Chinso Shosu Comes to Visit Shifuku
Chinso came to see Shifuku. Shifuku drew a circle in the air.
Chinso said, “I have no object in coming here. Why do you bother to draw a circle?”
Shifuku closed the door of his room.
Perfect the circle, pure the sound,
Bright and abundant the encircling jade,
Loaded on horses and mules.
Loaded on board the iron boats,
Given to those who know
The peace and freedom of land and sea.
He put down the tackle to fish the turtle.
Setcho comments here:
“Monks throughout the world can’t jump out of it.”
I know you will have me hit or pinched if I’ve got it wrong, but it seems to me that in the same situation as Shifuku you might have drawn a spiral instead.
The second question:
I recall hearing you say recently that dialogue between an enlightened and an unenlightened person is not possible, and between two enlightened people, not necessary. Zen seems to be an existential dialogue – the ultimate form of communication, whether those on either end of the exchange are enlightened or not.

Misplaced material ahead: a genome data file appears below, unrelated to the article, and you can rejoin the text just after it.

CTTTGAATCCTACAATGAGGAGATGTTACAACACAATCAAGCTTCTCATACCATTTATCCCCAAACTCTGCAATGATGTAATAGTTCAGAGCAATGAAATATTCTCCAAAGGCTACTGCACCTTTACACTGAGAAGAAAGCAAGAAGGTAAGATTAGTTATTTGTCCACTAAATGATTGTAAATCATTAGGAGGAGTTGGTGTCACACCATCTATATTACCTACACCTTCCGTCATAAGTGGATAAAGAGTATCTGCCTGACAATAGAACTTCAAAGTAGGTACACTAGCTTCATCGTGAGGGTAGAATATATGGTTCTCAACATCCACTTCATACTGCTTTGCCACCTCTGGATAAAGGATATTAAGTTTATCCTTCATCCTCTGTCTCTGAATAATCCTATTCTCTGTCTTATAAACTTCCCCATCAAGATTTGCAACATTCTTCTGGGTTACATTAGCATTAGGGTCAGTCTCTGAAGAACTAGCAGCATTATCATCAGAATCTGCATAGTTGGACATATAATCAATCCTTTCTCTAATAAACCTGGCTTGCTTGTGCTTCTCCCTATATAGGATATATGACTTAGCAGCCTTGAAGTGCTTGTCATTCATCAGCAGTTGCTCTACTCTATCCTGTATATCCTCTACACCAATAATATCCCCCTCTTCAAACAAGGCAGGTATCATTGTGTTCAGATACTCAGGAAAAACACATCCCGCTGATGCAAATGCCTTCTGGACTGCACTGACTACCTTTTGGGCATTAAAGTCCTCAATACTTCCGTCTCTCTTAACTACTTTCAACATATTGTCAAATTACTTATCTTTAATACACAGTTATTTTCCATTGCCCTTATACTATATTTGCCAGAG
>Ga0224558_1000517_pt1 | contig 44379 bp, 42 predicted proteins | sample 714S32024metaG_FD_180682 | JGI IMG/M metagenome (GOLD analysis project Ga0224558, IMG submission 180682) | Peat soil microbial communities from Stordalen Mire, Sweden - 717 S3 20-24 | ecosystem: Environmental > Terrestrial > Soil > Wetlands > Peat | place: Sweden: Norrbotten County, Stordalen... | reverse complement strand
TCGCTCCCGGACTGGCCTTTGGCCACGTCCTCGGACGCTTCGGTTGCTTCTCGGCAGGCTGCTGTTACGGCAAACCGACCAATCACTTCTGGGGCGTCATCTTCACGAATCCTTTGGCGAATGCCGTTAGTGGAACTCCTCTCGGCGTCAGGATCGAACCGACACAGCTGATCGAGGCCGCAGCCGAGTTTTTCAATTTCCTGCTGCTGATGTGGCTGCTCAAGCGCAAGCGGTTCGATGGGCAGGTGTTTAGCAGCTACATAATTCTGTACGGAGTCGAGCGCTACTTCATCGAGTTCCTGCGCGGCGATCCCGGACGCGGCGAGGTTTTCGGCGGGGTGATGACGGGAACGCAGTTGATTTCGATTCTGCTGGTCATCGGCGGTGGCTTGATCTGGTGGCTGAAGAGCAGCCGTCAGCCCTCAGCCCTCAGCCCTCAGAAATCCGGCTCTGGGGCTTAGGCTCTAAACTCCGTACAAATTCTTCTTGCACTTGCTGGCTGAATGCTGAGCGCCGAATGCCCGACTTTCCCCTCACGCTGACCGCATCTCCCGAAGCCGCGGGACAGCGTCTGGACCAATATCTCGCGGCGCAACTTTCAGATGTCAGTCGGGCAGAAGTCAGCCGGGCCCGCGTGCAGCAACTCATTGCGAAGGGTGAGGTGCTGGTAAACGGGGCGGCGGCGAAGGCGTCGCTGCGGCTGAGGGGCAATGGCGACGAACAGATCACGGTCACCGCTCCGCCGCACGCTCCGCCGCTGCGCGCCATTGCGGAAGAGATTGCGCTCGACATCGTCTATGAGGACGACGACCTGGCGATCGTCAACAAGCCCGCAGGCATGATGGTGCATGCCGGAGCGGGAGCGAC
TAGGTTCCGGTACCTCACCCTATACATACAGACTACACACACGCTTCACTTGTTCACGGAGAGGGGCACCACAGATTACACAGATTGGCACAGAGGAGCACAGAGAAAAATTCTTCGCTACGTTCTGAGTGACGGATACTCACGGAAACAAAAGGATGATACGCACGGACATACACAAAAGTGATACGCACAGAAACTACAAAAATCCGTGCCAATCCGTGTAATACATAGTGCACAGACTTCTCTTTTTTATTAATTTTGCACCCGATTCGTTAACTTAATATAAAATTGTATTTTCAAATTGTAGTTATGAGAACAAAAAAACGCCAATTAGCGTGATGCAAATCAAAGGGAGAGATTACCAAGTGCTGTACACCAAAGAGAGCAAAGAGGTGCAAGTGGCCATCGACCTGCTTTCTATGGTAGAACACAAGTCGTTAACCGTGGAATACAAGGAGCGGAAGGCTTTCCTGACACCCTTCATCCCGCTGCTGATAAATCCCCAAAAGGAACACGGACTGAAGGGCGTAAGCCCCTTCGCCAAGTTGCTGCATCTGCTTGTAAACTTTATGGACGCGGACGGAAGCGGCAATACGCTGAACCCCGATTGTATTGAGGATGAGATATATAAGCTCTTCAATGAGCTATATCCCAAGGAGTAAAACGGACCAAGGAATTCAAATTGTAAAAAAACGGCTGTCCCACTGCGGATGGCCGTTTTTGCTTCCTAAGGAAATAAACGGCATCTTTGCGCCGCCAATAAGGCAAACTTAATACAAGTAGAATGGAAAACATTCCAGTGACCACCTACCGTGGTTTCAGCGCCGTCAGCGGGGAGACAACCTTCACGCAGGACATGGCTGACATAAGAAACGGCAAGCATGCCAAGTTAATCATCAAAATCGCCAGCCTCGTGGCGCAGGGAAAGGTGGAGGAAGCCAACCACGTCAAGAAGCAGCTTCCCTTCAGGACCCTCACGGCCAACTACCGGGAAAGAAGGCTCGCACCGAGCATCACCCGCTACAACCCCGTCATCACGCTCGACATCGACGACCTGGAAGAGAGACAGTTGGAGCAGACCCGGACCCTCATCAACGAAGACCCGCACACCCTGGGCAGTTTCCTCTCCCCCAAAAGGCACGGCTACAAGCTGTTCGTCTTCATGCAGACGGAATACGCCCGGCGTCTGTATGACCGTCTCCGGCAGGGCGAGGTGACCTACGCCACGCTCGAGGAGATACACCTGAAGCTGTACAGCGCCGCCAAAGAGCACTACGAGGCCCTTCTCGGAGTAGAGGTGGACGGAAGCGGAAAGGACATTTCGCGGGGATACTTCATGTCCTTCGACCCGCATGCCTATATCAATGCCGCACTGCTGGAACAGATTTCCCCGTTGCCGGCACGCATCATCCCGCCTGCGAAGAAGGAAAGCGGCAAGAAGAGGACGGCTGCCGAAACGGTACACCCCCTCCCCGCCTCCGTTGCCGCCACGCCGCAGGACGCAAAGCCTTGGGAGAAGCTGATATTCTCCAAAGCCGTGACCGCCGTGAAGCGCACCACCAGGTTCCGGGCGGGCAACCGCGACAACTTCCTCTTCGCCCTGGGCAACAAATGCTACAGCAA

Would you comment?
The third question:
Some Zen anecdotes are about interchanges between two masters, two enlightened beings. I have heard that this was called doing Dharma Battle.
What was the point of those exchanges, or were they just for the joy of the game?
And the last question:
It seems that the very spirit of Zen is pervading these evenings with you – through your words, your gestures, your silences, and our response of silence or laughter, let-go or Yaa-Hoo!
When communication is total, it feels as if the communicators disappear. Thus when communication really happens there is no one left to communicate!
Could you please comment?
Maneesha, the dialogue between two enlightened persons is just playfulness. It does not matter whether they sit silently together or speak. In that space, words or no words are equivalent.